Taiwanese Singer Annie Yi Becomes Free Speech Champion, PRC Government Persona Non Grata
Sina Weibo was recently aflutter with Yi Nengjing, also known as Annie Yi, Inō Shizuka, and formerly Wu Jingy. As Tea Leaf Nation tells us, born in 1969 to a political family, Yi has been somewhat of an atypical pop star, often clashing with media and remaining outspoken even at the cost of potential endorsements.
She’s taken her influence to new territory. TLN has the story of her latest escapade into controversy, related to the Southern Weekly incident:
On her Sina Weibo microblogging account, she shared a coded message with her 6.5 million fans, attaching a photo of the Global Times editorial to make her message clear:
“Good boy, watch that door. As long as we are here, this place belongs to us. So if anyone says to you that this place is his, bite him. Good boy, watch that door. We have knives and guns, no one dares to come, so you don’t even need to bite, just barking is enough. Do you hear that, you dogs who threaten others on the strength of your master’s power? If you threaten me, even if you’re not really a dog, you’re just like one. Good boy, I butchered another dog for you, here are their bones for you to chew on. I’m encouraging you because I’m proud of you.”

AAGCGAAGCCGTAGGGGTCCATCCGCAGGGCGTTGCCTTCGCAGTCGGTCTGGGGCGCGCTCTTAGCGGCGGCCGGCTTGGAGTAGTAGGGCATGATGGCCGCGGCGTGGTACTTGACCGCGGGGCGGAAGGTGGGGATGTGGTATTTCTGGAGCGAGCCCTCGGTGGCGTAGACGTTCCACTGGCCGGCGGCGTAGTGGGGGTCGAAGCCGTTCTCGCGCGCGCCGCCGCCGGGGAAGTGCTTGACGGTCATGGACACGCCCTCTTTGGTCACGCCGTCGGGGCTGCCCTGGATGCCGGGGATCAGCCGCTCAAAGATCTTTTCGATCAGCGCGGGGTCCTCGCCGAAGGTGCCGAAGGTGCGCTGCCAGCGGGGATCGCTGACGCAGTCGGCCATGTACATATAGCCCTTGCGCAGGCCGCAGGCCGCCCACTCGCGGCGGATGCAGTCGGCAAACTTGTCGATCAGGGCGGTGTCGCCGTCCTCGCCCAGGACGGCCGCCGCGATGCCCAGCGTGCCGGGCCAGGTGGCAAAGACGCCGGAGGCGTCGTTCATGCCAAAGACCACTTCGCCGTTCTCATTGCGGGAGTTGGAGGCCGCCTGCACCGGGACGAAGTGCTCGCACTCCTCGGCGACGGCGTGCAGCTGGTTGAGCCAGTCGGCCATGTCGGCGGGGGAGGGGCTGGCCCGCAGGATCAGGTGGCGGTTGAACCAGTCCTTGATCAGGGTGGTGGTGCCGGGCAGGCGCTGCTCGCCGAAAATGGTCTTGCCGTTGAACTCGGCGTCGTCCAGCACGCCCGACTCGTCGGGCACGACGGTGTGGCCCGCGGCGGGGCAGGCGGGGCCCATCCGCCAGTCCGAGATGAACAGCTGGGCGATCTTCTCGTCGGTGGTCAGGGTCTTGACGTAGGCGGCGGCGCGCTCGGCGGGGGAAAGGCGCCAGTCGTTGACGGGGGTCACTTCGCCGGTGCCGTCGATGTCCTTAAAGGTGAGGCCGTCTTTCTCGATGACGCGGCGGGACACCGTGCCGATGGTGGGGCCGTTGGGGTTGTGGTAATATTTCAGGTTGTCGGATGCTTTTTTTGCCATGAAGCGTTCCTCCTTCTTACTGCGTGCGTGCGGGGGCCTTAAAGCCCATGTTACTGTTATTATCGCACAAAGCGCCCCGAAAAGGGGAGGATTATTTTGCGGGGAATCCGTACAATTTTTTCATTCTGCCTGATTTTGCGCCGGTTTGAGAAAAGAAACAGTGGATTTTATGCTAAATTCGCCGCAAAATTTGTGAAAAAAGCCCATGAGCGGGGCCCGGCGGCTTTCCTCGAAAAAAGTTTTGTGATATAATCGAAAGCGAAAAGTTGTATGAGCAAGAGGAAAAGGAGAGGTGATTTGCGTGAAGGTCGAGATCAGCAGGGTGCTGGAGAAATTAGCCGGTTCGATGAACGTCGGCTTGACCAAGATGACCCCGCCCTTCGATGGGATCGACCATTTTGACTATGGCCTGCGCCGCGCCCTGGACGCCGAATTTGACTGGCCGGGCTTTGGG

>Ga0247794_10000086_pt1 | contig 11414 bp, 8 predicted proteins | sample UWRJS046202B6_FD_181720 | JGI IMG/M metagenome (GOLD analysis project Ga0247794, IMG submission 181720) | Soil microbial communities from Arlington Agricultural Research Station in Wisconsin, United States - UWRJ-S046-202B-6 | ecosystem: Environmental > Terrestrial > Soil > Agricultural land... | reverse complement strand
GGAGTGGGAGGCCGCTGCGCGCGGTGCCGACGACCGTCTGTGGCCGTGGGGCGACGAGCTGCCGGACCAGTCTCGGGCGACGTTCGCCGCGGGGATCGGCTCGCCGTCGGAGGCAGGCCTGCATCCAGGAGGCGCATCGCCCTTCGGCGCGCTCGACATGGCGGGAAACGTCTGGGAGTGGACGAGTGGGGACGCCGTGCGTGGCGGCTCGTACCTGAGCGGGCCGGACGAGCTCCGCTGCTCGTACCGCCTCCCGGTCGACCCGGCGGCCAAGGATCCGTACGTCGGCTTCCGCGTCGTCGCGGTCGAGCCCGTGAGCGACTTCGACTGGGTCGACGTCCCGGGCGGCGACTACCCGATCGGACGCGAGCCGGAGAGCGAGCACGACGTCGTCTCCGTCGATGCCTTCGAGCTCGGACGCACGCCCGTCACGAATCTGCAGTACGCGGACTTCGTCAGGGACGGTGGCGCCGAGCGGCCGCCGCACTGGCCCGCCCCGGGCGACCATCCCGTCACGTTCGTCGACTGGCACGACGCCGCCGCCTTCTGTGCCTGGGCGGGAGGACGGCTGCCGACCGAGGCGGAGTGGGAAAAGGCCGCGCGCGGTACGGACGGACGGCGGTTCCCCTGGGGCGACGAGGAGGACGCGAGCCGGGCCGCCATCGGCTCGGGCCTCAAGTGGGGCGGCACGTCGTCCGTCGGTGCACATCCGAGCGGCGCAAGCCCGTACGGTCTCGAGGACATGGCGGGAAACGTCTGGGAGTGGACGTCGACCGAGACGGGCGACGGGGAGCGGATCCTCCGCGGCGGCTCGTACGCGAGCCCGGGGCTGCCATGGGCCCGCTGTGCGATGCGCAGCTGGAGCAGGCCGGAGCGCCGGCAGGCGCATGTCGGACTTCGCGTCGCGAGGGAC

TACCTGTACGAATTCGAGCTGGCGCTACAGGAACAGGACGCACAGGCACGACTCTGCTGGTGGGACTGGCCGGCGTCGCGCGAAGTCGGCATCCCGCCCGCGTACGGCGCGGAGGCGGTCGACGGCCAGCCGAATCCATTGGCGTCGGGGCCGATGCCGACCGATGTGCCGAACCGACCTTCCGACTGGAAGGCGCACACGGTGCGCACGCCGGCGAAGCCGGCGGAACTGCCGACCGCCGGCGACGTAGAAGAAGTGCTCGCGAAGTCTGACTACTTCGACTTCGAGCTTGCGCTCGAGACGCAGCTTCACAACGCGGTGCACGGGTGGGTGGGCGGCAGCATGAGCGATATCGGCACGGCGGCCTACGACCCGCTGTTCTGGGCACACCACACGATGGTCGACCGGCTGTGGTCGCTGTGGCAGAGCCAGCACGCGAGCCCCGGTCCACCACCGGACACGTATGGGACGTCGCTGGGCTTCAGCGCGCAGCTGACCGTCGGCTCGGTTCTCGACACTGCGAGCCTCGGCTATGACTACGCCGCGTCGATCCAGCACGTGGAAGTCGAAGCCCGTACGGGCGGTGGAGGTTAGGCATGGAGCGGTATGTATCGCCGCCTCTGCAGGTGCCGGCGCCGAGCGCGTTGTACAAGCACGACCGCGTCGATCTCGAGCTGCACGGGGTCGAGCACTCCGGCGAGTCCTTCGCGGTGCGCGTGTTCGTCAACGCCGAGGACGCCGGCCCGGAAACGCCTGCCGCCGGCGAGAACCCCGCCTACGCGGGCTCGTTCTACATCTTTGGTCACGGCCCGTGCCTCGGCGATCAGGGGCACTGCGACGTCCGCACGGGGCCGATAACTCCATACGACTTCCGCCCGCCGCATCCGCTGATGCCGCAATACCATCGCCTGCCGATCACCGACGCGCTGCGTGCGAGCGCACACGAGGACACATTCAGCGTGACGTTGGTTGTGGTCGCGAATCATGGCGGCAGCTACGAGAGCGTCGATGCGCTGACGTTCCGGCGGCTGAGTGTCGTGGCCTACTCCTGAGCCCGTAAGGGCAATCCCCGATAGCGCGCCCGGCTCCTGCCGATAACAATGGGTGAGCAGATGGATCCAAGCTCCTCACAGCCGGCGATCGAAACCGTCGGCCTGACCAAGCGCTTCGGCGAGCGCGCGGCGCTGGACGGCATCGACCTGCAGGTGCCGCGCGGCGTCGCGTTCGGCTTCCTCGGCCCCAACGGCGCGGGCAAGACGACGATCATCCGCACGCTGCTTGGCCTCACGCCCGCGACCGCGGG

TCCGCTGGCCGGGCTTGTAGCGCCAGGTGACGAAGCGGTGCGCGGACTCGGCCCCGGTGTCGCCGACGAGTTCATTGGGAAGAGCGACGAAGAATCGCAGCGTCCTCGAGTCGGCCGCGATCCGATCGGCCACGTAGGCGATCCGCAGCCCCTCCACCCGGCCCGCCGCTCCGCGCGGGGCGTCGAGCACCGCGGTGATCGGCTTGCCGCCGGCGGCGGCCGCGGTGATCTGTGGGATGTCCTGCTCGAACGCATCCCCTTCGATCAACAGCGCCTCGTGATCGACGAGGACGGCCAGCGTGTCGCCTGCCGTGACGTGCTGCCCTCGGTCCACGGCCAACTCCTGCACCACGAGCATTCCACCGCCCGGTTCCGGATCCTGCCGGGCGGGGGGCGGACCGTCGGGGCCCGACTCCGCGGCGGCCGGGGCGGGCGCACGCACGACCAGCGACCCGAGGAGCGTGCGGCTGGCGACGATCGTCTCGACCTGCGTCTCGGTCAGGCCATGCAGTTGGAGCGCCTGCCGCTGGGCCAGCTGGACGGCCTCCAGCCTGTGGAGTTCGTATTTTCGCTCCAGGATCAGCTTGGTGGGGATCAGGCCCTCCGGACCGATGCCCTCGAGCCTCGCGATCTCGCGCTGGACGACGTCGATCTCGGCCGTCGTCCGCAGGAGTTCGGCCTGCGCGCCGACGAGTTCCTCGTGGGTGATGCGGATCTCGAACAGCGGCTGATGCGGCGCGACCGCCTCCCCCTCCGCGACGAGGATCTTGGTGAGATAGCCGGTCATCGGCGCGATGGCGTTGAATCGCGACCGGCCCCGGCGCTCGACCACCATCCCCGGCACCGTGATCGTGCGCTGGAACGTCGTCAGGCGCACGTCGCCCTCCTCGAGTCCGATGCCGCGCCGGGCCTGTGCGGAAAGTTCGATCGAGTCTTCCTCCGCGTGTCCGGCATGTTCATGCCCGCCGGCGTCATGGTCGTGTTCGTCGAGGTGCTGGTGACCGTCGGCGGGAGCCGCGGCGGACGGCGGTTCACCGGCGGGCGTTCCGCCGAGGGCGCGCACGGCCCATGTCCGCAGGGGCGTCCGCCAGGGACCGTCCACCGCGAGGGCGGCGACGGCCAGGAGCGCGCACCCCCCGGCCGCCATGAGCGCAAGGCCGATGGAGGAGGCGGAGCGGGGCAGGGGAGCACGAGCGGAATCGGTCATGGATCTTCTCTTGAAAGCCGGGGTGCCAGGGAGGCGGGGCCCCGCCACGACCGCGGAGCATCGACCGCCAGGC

The post struck a chord, getting re-tweeted over 36,000 times before it was deleted by censors.
Her defiance continued with even more posts, which may cost her a chance to appear on the mainland in the future.
By early evening on January 10 in China, the authorities had made formal contact with Yi. She wrote on her Weibo account, “I’m going to drink tea, hope it’s tasty.” Being invited to “drink tea” is a well-known euphemism among those Web users who stir up enough trouble online that authorities visit them in person.
As of January 11, it is reported on China’s social media that the promotion campaign for Yi’s new book in China was cancelled.
How a Taiwanese Singer Became an Overnight Free-Speech Star in China (Tea Leaf Nation)